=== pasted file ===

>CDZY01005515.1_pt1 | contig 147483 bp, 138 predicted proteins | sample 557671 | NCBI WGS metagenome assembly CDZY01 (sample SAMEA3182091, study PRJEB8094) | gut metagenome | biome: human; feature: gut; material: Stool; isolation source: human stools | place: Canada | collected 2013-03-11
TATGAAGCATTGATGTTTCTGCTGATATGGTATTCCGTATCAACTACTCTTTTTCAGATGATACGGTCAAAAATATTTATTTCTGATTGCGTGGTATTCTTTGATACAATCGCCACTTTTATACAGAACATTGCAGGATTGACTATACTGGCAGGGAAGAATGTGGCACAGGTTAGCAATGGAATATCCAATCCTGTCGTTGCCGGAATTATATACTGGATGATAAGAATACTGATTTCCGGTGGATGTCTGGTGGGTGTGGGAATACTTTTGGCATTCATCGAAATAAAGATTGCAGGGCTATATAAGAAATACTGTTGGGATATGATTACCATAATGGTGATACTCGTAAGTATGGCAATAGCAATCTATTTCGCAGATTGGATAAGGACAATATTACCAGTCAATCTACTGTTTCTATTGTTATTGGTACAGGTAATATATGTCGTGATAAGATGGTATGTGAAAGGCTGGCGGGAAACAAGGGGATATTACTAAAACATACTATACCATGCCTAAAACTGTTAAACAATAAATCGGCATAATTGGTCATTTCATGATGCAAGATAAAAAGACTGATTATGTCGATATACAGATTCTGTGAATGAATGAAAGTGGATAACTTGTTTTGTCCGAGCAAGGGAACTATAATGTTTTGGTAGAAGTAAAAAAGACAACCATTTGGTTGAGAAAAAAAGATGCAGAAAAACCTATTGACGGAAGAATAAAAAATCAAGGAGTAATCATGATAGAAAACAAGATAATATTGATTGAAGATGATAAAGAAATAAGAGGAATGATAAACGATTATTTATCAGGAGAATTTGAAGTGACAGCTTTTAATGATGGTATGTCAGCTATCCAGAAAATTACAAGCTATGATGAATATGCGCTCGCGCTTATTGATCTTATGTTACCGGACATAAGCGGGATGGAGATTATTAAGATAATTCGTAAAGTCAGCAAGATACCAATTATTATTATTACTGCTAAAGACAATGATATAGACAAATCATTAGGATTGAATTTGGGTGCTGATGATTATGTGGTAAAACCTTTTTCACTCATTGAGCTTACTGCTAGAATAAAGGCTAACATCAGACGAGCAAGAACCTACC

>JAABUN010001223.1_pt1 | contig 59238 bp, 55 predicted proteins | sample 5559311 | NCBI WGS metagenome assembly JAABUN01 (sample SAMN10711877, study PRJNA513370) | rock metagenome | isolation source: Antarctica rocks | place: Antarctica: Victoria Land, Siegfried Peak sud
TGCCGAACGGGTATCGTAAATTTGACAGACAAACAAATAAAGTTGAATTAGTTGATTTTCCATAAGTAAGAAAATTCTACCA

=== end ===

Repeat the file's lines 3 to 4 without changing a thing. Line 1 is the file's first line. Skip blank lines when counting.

>JAABUN010001223.1_pt1 | contig 59238 bp, 55 predicted proteins | sample 5559311 | NCBI WGS metagenome assembly JAABUN01 (sample SAMN10711877, study PRJNA513370) | rock metagenome | isolation source: Antarctica rocks | place: Antarctica: Victoria Land, Siegfried Peak sud
TGCCGAACGGGTATCGTAAATTTGACAGACAAACAAATAAAGTTGAATTAGTTGATTTTCCATAAGTAAGAAAATTCTACCA